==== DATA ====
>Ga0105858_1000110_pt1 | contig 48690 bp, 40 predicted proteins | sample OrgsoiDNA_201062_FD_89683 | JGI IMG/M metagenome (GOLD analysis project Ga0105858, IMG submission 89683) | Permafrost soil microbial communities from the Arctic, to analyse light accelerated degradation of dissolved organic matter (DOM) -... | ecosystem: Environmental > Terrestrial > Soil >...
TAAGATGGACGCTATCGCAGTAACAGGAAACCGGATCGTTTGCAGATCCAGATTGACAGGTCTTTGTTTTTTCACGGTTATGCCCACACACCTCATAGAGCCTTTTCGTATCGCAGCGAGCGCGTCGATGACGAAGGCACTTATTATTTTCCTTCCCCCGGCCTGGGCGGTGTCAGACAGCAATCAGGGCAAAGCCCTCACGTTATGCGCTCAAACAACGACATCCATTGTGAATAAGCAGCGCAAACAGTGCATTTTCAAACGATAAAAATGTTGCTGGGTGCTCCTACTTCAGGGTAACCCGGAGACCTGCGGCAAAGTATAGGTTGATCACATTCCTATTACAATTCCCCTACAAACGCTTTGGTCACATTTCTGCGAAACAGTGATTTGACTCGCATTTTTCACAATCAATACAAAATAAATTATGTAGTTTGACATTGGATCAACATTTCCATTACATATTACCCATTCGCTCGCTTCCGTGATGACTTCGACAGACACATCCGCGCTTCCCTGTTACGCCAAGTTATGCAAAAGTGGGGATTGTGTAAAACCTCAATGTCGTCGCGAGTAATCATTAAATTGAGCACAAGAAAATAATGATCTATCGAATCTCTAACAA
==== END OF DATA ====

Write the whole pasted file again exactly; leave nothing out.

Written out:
>Ga0105858_1000110_pt1 | contig 48690 bp, 40 predicted proteins | sample OrgsoiDNA_201062_FD_89683 | JGI IMG/M metagenome (GOLD analysis project Ga0105858, IMG submission 89683) | Permafrost soil microbial communities from the Arctic, to analyse light accelerated degradation of dissolved organic matter (DOM) -... | ecosystem: Environmental > Terrestrial > Soil >...
TAAGATGGACGCTATCGCAGTAACAGGAAACCGGATCGTTTGCAGATCCAGATTGACAGGTCTTTGTTTTTTCACGGTTATGCCCACACACCTCATAGAGCCTTTTCGTATCGCAGCGAGCGCGTCGATGACGAAGGCACTTATTATTTTCCTTCCCCCGGCCTGGGCGGTGTCAGACAGCAATCAGGGCAAAGCCCTCACGTTATGCGCTCAAACAACGACATCCATTGTGAATAAGCAGCGCAAACAGTGCATTTTCAAACGATAAAAATGTTGCTGGGTGCTCCTACTTCAGGGTAACCCGGAGACCTGCGGCAAAGTATAGGTTGATCACATTCCTATTACAATTCCCCTACAAACGCTTTGGTCACATTTCTGCGAAACAGTGATTTGACTCGCATTTTTCACAATCAATACAAAATAAATTATGTAGTTTGACATTGGATCAACATTTCCATTACATATTACCCATTCGCTCGCTTCCGTGATGACTTCGACAGACACATCCGCGCTTCCCTGTTACGCCAAGTTATGCAAAAGTGGGGATTGTGTAAAACCTCAATGTCGTCGCGAGTAATCATTAAATTGAGCACAAGAAAATAATGATCTATCGAATCTCTAACAA